Laying the Foundations
The first publication of Lykeion Research lays the groundwork for the converging worlds of Geopolitics & Macro.
by Jacob Shapiro
What is Geopolitics?
Geopolitics is an approach to analyzing and predicting the behavior of nations and governments by focusing on the intersection of geography and power.
The intellectual origins of geopolitics are in late 19th century Europe when geopolitical thinkers like Rudolf Kjellén and Halford Mackinder applied their geopolitical insights to help explain a particularly tumultuous time in European politics, marked by rising and falling great powers, the rise of the nation-state, and the decline of multi-ethnic, monarchical empires. The essence of geopolitics is that the state will always pursue survival and power within the limits of geography, and most of its behavior will be driven by these basic instincts, whether conscious or not.
In contemporary usage, “geopolitics” is often used interchangeably with terms like “international affairs” or “global politics”. This is an incorrect usage of the concept of geopolitics, which is an analytical discipline that seeks to explain and predict the future course of international affairs rather than a fancy synonym for the relations between states. Geopolitics is also often incorrectly wielded to produce prescriptive goals or to support policy aims. Instead, the discipline of geopolitics is descriptive and objective, and it’s a useful tool to inform decisions about policies, investments, and even moral issues.
Why We Started Lykeion Research
I have made a career out of applying geopolitics to decisions about investments and supply chains. Throughout my career, I’ve also realized that whilst it’s often informative, on a more practical level, geopolitical research tends to lack strategic and tangible outcomes that can be useful and enjoyable for investors, entrepreneurs, and consultants that live and breathe outside of the academic world. Said another way, geopolitical research tends to be written for geopolitical analysts, by geopolitical analysts.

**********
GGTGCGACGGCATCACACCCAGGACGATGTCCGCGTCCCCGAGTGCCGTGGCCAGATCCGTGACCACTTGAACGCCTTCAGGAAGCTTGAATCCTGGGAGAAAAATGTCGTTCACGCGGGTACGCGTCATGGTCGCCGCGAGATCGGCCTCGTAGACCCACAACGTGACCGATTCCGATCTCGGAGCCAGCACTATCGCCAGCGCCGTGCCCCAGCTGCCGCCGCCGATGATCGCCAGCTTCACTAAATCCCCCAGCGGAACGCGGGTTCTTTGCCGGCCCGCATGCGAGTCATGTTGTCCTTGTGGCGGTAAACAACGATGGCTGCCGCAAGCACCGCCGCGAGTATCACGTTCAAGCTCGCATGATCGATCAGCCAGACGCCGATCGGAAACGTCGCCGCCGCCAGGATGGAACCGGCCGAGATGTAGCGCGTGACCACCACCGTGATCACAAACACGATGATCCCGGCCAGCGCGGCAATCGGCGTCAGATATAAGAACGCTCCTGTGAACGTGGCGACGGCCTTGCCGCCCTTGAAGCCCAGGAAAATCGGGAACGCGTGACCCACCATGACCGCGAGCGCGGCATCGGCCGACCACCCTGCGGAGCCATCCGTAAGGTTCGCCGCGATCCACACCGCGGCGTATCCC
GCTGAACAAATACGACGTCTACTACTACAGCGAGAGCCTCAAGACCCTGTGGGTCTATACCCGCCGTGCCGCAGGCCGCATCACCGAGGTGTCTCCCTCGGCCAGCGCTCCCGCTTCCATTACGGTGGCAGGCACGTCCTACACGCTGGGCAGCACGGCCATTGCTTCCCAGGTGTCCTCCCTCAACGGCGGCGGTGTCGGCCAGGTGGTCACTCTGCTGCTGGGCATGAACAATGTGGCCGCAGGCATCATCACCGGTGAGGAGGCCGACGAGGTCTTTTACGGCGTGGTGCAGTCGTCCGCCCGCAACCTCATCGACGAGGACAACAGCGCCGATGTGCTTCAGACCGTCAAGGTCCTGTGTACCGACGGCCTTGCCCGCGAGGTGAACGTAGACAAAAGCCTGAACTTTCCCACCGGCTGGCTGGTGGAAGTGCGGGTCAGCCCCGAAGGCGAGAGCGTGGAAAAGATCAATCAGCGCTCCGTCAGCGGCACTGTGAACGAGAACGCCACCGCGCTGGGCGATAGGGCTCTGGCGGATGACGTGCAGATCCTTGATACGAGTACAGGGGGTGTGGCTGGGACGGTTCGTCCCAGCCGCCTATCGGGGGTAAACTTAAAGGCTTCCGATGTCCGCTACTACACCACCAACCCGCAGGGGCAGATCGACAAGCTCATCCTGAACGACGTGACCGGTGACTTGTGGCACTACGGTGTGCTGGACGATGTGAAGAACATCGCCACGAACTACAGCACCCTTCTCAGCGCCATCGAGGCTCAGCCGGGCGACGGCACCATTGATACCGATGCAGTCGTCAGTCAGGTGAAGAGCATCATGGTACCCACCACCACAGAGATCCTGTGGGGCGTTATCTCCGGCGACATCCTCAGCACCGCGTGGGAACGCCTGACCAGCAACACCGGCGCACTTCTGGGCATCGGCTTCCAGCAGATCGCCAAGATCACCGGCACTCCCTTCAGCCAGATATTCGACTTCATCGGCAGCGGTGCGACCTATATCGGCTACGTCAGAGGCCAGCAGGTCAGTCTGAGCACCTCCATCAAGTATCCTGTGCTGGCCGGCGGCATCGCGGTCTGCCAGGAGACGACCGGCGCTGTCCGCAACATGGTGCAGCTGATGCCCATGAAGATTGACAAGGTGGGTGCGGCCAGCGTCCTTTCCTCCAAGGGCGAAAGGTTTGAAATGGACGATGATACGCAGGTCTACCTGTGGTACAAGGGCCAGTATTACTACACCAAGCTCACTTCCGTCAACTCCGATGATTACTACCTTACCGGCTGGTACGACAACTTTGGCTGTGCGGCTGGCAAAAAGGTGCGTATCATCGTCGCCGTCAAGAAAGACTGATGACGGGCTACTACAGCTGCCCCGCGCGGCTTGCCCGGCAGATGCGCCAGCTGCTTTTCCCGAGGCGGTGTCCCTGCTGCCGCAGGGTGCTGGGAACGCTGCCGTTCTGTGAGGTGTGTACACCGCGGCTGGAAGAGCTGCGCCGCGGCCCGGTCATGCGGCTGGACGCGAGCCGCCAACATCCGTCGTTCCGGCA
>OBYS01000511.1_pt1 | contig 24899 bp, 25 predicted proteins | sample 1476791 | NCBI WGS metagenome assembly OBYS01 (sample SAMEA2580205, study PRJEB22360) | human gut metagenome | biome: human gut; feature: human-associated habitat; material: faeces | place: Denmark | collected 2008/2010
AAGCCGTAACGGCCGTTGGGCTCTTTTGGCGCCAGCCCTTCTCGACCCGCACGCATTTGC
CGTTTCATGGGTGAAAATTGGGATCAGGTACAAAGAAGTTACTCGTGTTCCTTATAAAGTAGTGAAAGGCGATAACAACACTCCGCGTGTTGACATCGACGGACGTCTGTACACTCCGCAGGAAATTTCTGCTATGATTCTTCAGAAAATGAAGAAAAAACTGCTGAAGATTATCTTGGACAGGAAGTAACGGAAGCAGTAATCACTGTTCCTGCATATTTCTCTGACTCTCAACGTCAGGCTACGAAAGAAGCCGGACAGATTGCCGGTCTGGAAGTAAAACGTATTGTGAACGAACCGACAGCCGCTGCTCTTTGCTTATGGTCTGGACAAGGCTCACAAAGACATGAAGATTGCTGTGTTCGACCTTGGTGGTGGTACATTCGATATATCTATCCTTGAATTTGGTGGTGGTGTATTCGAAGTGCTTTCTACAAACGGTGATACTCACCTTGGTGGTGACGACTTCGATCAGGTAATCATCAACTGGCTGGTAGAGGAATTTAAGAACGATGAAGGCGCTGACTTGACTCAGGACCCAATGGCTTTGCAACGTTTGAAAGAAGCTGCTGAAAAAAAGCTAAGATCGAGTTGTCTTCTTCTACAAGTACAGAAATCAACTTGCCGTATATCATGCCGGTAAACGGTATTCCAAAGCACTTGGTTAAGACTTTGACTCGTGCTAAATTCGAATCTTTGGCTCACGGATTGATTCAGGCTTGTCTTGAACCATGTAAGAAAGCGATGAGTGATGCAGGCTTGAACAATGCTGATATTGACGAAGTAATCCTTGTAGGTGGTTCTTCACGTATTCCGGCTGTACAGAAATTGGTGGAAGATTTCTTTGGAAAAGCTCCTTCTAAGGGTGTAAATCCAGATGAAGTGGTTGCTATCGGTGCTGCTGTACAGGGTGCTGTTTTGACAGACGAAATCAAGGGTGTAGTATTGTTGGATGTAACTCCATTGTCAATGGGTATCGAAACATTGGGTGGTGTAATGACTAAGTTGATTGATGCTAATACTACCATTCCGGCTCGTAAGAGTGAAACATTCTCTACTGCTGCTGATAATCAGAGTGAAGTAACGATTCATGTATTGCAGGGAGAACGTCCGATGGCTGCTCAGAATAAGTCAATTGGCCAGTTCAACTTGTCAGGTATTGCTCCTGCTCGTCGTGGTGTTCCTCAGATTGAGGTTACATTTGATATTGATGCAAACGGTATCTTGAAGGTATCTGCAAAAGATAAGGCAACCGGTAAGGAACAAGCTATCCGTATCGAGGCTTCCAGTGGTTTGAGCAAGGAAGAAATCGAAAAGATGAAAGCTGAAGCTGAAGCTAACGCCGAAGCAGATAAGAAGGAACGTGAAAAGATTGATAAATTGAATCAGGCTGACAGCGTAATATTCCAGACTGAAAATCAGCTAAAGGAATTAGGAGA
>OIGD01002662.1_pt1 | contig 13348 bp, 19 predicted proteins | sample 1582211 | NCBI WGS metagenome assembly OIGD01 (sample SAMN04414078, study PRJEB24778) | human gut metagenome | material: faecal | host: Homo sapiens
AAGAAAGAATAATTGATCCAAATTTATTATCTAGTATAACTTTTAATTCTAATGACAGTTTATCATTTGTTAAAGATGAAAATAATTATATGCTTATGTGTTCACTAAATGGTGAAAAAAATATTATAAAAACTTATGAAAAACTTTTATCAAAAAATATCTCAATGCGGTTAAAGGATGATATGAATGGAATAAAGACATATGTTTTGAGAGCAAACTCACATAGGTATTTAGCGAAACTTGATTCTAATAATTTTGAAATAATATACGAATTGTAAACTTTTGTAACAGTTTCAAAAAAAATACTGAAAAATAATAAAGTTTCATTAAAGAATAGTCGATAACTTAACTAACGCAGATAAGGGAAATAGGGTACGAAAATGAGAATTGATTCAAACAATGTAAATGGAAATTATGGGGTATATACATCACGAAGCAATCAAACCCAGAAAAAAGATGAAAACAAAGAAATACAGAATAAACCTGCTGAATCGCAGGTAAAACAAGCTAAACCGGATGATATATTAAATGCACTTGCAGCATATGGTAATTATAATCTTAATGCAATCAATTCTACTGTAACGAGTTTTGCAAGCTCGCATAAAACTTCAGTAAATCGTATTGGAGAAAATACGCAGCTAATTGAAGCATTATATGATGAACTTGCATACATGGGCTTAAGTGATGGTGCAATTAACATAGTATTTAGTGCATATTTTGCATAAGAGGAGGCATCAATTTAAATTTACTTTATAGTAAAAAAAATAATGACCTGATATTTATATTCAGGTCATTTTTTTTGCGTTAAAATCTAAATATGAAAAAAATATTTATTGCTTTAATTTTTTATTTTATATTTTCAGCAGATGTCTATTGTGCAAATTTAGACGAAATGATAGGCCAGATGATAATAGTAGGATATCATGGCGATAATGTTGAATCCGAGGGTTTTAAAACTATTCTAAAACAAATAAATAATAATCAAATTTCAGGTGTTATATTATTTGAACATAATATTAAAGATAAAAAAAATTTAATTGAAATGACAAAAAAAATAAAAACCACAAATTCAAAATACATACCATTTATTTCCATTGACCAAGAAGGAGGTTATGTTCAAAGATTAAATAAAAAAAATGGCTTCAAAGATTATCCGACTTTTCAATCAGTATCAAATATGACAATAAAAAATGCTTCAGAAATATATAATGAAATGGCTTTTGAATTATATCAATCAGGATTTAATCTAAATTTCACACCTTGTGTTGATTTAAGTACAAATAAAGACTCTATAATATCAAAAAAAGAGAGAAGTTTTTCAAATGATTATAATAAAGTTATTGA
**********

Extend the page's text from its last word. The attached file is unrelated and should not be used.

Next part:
We believe this approach to be “intellectually incestuous”, especially because we’ve learned through experience that debates tend to be much more informative when different points of view and schools of thought are taken into consideration. This is even truer in the context of financial markets, which are impacted by governments, entrepreneurs, investors, consumers, economists, journalists, and nowadays, FinTwit influencers.
That is one of the reasons our first Lykeion Research product is structured around the intersection of geopolitical analysis and global macro, where I supply the former and Roger supplies the latter.
- There will be times when Roger and I reach similar conclusions about a particular subject but via different paths.
- There will be times when the geopolitical insights I generate clash with Roger’s macro perspective.
- Geopolitics will place more importance on the rationale and likely outcomes of issues related to the intersection of geography and power, while macro will more practically focus on how those issues will translate into global markets.
The basic premise of this research product is that the whole is greater than the sum of its parts. There are many wonderful macro newsletters and research reports available, and many equally wonderful geopolitical newsletters/research services available, but our value-add lies in the combination of these two complementary ways of understanding the world, which we believe will allow readers to build better-informed, more tangible, and less biased frameworks of analysis of the key issues that shape the direction of travel of global markets.
Why Geopolitics Matters Now